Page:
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Breathe

Her first breath was cold, beautiful, and tinged with pain.

She gasps, hands jerking to clutch at her throat and claw at her chest. She coughs, tasting copper and dust. Her lungs burn with every breath, but not in a bad way. It hurt the way a fading cut stung, or the way a healing sprain ached. The acknowledgment from your body to take it easy, but that you could press onward if you needed too.

She opens her eyes, and is blinded by the splattering of bright lights across a void of velvety black. She breathes, every breath steadily getting easier, every gulp of cool air soothing her throat. The lines she’d clawed against her skin tingle, but even that pain is fading. Stolen by the cool breeze.

She lies there for a moment, basking in her cosmic view, soaking in the bliss and agony of sensation. Of the feeling of life. Of living.

She breathes, painlessly, chest rising and falling in gentle waves. She smiles, delighting in the pull of her lips, and moves her hands. Sand (how does she know that word?) shifts under her fingers, and for a second, she worries that if she presses her hands just a touch too firmly, the ground she lays upon will swallow her before she has the real chance to see. To rise and look upon more than her dazzling sea of lights amidst the dark.

Stars. Her mind supplies. It’s nighttime. And though she is ecstatic at the knowledge she gains, she cannot help but wonder how she knows these things, when she cannot recall learning them.

In fact, she can’t seem to recall anything before her awakening just a few moments ago. Yet she is sure there is a before.

Her stomach turns as her thoughts swirl. Her smile drops, and the reaction of her body draws her out of her fear. How curious, she thinks. All these new sensations — how many more were there to experience? How much more would the strange depths of her mind teach her? How many words will she learn? Relearn? What has she forgotten that will be returned if she ventures out?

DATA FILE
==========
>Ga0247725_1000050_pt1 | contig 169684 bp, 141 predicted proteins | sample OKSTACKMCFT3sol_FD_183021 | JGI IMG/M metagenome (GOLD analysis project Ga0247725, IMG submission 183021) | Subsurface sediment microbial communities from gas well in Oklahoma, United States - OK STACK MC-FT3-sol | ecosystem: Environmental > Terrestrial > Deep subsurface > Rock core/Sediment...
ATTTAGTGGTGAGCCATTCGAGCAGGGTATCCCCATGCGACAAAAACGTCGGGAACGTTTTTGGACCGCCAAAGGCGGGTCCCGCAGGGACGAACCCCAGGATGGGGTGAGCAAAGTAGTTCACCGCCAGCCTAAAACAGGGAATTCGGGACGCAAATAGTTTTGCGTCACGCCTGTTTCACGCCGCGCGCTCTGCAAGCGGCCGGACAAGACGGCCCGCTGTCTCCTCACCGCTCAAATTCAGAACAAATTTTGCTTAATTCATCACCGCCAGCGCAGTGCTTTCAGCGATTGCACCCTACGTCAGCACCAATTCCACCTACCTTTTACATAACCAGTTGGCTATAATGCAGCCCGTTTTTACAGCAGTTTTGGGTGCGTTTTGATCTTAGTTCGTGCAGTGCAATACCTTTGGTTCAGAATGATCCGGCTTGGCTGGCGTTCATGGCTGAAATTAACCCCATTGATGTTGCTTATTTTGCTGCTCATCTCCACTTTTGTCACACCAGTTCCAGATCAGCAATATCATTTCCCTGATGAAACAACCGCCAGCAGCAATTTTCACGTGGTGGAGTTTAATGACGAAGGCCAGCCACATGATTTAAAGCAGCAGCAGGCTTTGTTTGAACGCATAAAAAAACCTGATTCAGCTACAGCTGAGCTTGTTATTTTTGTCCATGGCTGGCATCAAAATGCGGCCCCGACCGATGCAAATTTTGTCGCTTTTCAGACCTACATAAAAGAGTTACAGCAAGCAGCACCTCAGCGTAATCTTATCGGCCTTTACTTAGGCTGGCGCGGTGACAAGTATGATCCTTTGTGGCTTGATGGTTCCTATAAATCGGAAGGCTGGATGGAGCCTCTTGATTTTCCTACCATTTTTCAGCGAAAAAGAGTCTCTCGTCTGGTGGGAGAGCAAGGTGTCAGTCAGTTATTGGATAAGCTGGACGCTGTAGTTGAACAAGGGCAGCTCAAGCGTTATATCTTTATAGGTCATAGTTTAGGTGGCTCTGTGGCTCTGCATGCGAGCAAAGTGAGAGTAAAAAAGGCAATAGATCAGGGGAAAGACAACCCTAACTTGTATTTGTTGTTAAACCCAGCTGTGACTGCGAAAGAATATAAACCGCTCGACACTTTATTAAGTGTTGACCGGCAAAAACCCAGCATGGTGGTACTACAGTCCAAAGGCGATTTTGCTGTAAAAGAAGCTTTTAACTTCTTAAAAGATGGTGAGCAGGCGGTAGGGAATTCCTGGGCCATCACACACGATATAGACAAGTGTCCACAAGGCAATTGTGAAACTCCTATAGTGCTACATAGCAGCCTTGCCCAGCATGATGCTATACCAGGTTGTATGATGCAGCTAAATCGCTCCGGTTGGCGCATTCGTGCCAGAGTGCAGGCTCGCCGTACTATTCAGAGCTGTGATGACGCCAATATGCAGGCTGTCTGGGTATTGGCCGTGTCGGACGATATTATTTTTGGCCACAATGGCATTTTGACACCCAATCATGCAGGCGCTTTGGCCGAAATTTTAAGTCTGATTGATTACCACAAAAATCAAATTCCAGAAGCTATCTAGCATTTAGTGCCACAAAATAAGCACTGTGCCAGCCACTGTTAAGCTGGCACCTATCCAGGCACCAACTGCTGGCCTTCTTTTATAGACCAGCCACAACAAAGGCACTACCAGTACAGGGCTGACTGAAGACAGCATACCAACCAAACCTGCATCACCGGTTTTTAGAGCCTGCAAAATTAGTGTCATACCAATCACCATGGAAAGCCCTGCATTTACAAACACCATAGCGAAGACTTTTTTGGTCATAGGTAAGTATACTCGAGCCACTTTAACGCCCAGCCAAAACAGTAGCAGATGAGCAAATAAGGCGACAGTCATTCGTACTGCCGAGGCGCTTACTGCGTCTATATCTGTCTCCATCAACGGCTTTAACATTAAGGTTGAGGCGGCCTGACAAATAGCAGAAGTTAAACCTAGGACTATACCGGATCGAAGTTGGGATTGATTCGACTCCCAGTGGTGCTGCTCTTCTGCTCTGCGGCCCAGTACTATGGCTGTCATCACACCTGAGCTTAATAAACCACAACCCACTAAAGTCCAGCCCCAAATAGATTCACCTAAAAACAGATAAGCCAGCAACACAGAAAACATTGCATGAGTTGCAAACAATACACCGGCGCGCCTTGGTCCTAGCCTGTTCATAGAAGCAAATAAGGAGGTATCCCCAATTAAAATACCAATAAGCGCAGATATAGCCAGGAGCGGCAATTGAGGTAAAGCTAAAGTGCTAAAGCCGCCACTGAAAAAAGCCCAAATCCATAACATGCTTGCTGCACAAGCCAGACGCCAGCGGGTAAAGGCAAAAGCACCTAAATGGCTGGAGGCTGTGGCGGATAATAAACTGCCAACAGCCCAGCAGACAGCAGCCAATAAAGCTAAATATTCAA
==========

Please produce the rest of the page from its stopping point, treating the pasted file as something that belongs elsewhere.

She thinks she has forgotten something important, but has not the inkling of what. She recalls only snippets of feelings, flashes of colors and sounds. But the deeper she presses, the worse the ache in the back of her skull grows. Someone or something wanted her to forget.

There is nothing to be learned from lying here and doing nothing. She thinks. What would be the point of this air in my lungs, if I do not give it a reason to be expelled? What is the point in feeling, if I do not move?

Her grin returns on her next deep breath. She braces her hands against the sand, moves her feet and braces them too. Then, she pushes her hands down — and the land does not give. She pushes herself up, and hair (oh, she has hair! How wonderful!), long and silken falls down against her bare back.

She looks upon the newly discovered world and smiles wider than she ever has. (That she can recall anyway.) She bares her teeth, fingers curling into the sand, and stares with wide eyes. The vastness of life lies before her, shadowed by the darkness, but she knows that darkness will not last.

A flicker of memory, of a light so bright it changed the color of the sky and outshone the distant cosmic lights. Again, she wonders how she knows this, about what she had known before. She wonders what forces gave her breath to be, and what forces may have stolen the life that lingers in shattered slivers in the back of her head.

Perhaps she will seek them out. Perhaps there will be confrontation, or peace. She does not care which it will be. Only that there will be new things, new feelings for her to taste. She only cares that there will be new air in her lungs.

She laughs (decides she loves that sound) and rises, with minimal difficulty, to her feet. She breathes one final deep breath, then takes her first careful step into her future.

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